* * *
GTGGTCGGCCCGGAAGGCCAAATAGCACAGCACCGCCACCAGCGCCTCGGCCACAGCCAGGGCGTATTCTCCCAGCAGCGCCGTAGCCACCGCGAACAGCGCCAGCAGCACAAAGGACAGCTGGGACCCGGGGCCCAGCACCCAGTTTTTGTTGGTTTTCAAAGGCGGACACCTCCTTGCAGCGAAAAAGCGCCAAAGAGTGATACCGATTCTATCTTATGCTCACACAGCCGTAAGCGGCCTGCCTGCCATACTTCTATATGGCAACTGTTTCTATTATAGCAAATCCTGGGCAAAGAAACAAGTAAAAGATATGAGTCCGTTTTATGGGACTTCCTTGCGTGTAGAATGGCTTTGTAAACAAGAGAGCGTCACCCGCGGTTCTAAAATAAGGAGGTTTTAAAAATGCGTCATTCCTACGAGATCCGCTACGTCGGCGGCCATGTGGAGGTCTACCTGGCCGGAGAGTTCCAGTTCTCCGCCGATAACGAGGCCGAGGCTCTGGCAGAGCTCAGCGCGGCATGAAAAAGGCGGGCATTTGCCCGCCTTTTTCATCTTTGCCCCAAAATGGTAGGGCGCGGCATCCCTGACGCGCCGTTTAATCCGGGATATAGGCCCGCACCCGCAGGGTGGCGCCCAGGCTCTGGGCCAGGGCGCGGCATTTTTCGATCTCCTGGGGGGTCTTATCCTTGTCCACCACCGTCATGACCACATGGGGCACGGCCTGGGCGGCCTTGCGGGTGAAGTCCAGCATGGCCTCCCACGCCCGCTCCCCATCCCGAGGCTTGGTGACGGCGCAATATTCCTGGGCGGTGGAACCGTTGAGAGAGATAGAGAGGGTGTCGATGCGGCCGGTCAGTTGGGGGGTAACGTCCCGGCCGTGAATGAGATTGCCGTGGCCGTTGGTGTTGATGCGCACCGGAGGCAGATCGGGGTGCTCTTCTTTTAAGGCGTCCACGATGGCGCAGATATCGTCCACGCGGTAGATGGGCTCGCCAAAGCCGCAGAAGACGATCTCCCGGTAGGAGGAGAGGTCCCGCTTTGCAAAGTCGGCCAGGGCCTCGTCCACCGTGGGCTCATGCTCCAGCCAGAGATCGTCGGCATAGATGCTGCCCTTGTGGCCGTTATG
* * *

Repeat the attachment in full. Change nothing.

GTGGTCGGCCCGGAAGGCCAAATAGCACAGCACCGCCACCAGCGCCTCGGCCACAGCCAGGGCGTATTCTCCCAGCAGCGCCGTAGCCACCGCGAACAGCGCCAGCAGCACAAAGGACAGCTGGGACCCGGGGCCCAGCACCCAGTTTTTGTTGGTTTTCAAAGGCGGACACCTCCTTGCAGCGAAAAAGCGCCAAAGAGTGATACCGATTCTATCTTATGCTCACACAGCCGTAAGCGGCCTGCCTGCCATACTTCTATATGGCAACTGTTTCTATTATAGCAAATCCTGGGCAAAGAAACAAGTAAAAGATATGAGTCCGTTTTATGGGACTTCCTTGCGTGTAGAATGGCTTTGTAAACAAGAGAGCGTCACCCGCGGTTCTAAAATAAGGAGGTTTTAAAAATGCGTCATTCCTACGAGATCCGCTACGTCGGCGGCCATGTGGAGGTCTACCTGGCCGGAGAGTTCCAGTTCTCCGCCGATAACGAGGCCGAGGCTCTGGCAGAGCTCAGCGCGGCATGAAAAAGGCGGGCATTTGCCCGCCTTTTTCATCTTTGCCCCAAAATGGTAGGGCGCGGCATCCCTGACGCGCCGTTTAATCCGGGATATAGGCCCGCACCCGCAGGGTGGCGCCCAGGCTCTGGGCCAGGGCGCGGCATTTTTCGATCTCCTGGGGGGTCTTATCCTTGTCCACCACCGTCATGACCACATGGGGCACGGCCTGGGCGGCCTTGCGGGTGAAGTCCAGCATGGCCTCCCACGCCCGCTCCCCATCCCGAGGCTTGGTGACGGCGCAATATTCCTGGGCGGTGGAACCGTTGAGAGAGATAGAGAGGGTGTCGATGCGGCCGGTCAGTTGGGGGGTAACGTCCCGGCCGTGAATGAGATTGCCGTGGCCGTTGGTGTTGATGCGCACCGGAGGCAGATCGGGGTGCTCTTCTTTTAAGGCGTCCACGATGGCGCAGATATCGTCCACGCGGTAGATGGGCTCGCCAAAGCCGCAGAAGACGATCTCCCGGTAGGAGGAGAGGTCCCGCTTTGCAAAGTCGGCCAGGGCCTCGTCCACCGTGGGCTCATGCTCCAGCCAGAGATCGTCGGCATAGATGCTGCCCTTGTGGCCGTTATG